What does one do to top that first solo début album which had one and all nodding with approval? If you rehash the same formula that made the début so successful you stand accused of standing still and not progressing.  If you push out the boundaries, then you get accused of straying from the template that made the previous album so successful. It’s a bit of a catch 22 situation.  You can imagine John Grant facing this conundrum for this follow-up album “Pale Green Ghosts”.

What ended up being produced is an uneven album that is split half way between staying with what was successful last time around and delving into an experiment with electronic music. Title track Pale Green Ghosts and Blackbelt are the first curve balls with the former’s electronic didgeridoo sound a bit disconcerting at first. It’s not until Grant’s room filling voice enter the fray that a familiarity creeps in. After you’ve adjusted to the surprise, in terms of mood and structure, they are still typical John Grant songs.

One aspect that hasn’t changed is Grant’s lyrics, which are full of sardonic wit. From “What you got is a blackbelt in BS” on Blackbelt to more self-depreciating humour on GMF, as he proclaims “I should have practiced my scales and I should not be attracted to males”.  Grant uses Vietnam is an analogy for using silence as a weapon, comparing it to agent orange in what is a lush string laden song.  The sorrowful It Doesn’t Matter To Him is a song of loss and longing with especially strong melodies and a stunning vocal performance.  This triumvirate of songs is what the majority of listeners would have expected to be on the record as they are similar to what was on “The Queen of Denmark”.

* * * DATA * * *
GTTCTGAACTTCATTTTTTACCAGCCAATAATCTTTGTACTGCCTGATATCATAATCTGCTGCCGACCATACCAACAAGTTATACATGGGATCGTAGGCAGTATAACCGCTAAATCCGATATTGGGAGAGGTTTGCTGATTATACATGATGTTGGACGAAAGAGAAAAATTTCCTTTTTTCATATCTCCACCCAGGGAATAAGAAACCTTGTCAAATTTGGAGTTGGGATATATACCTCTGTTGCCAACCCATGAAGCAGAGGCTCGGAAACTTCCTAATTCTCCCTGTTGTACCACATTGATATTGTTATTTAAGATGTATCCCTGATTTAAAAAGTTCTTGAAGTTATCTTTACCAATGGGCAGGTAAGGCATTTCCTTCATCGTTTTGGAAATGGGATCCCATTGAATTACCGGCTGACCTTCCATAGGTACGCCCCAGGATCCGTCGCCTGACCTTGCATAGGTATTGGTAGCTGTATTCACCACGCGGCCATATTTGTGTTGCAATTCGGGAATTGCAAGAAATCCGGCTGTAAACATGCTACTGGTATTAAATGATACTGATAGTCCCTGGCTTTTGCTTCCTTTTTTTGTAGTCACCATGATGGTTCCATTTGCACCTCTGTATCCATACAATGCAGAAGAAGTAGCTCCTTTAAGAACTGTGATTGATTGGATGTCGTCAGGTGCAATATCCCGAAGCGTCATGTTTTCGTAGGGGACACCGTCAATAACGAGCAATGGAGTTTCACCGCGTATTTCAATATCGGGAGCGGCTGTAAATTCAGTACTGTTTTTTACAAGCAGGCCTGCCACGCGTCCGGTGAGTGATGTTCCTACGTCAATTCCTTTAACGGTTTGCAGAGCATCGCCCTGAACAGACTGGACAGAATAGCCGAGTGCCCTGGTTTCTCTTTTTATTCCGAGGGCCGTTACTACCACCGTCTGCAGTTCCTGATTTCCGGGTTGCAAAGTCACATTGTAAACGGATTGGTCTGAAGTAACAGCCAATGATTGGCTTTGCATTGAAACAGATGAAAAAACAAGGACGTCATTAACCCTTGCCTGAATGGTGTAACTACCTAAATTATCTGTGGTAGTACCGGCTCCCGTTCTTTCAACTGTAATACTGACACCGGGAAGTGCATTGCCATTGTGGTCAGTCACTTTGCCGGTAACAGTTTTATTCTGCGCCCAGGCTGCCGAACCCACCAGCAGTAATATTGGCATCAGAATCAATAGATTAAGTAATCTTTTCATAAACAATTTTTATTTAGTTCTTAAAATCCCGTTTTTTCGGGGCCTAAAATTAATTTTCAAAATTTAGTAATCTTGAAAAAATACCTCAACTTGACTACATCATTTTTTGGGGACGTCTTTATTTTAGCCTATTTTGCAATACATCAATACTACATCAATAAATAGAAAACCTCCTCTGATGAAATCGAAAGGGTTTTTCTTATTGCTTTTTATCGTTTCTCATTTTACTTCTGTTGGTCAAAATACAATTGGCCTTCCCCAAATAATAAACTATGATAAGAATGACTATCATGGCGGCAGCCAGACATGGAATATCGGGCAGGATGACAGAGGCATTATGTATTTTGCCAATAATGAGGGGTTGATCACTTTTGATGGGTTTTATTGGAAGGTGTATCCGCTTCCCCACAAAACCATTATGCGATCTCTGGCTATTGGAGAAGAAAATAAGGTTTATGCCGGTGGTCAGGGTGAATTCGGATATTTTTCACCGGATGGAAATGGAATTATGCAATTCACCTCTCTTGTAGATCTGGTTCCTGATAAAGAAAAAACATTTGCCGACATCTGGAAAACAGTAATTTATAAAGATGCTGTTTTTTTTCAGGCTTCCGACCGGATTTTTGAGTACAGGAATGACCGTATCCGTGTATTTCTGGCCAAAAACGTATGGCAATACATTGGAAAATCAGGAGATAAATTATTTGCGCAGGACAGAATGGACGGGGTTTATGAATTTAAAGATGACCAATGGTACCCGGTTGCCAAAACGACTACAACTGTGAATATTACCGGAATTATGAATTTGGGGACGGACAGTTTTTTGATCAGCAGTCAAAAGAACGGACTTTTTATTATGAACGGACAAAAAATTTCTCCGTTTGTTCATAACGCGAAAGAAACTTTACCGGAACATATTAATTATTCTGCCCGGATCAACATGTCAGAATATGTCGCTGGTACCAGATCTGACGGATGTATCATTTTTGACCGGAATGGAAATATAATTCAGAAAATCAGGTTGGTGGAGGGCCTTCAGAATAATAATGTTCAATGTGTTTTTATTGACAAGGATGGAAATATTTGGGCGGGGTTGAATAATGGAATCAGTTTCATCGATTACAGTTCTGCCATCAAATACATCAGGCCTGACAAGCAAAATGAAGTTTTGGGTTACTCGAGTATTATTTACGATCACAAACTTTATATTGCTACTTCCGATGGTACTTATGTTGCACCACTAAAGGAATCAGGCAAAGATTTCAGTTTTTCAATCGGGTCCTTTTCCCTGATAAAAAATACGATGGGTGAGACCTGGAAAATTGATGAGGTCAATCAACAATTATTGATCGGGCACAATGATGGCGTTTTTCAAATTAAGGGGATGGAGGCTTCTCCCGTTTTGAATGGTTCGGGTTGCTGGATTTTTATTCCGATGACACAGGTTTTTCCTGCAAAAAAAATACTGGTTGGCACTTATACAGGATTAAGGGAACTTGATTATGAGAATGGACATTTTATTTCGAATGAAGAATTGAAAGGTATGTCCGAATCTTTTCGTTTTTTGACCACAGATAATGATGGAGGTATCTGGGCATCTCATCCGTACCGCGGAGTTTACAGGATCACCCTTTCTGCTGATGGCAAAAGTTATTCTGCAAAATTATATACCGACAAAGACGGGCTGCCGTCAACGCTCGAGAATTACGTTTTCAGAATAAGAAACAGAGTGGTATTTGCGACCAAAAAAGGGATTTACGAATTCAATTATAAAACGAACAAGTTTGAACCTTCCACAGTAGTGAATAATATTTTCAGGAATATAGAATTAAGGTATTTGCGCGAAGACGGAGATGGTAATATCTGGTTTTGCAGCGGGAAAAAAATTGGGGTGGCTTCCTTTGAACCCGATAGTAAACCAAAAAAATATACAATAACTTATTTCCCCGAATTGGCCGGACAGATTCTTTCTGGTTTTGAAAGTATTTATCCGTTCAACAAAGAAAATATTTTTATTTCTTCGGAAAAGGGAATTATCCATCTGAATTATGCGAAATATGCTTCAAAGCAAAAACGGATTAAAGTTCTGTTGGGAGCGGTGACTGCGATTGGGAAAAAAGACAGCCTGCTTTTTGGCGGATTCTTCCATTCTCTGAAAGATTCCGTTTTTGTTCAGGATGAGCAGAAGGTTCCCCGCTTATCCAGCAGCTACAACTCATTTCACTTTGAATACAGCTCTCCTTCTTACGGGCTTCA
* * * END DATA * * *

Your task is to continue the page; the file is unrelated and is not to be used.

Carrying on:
The album once again takes a turn, this time back to more electronic leanings for the next four tracks. Why Don’t You Love Me Anymore and You Don’t Have To are largely unremarkable and the experimentation doesn’t lend these two songs anything especially memorable. Sensitive New Age Guy with its questionable beat and squelches is a head scratching song. Grant’s trademark vocals are buried under a tonne of effects which instead of providing the song with an edge, only results in blunting it. Ernest Borgnine contains clunky beats before a cat strangling sax solo is shoehorned unnecessarily into the song. I Hate This Town and Glacier wrap up proceedings in more familiar territory and are among some of the finest songs Grant has crafted.

Expectations were undoubtedly high for this sophomore album, yet it feels like Grant was stuck between two stools on how to approach the album. John Grant has shown he still possesses a remarkable talent that displays moments of genius but that hasn’t resulted in “Pale Green Ghosts” being a wholly coherent album.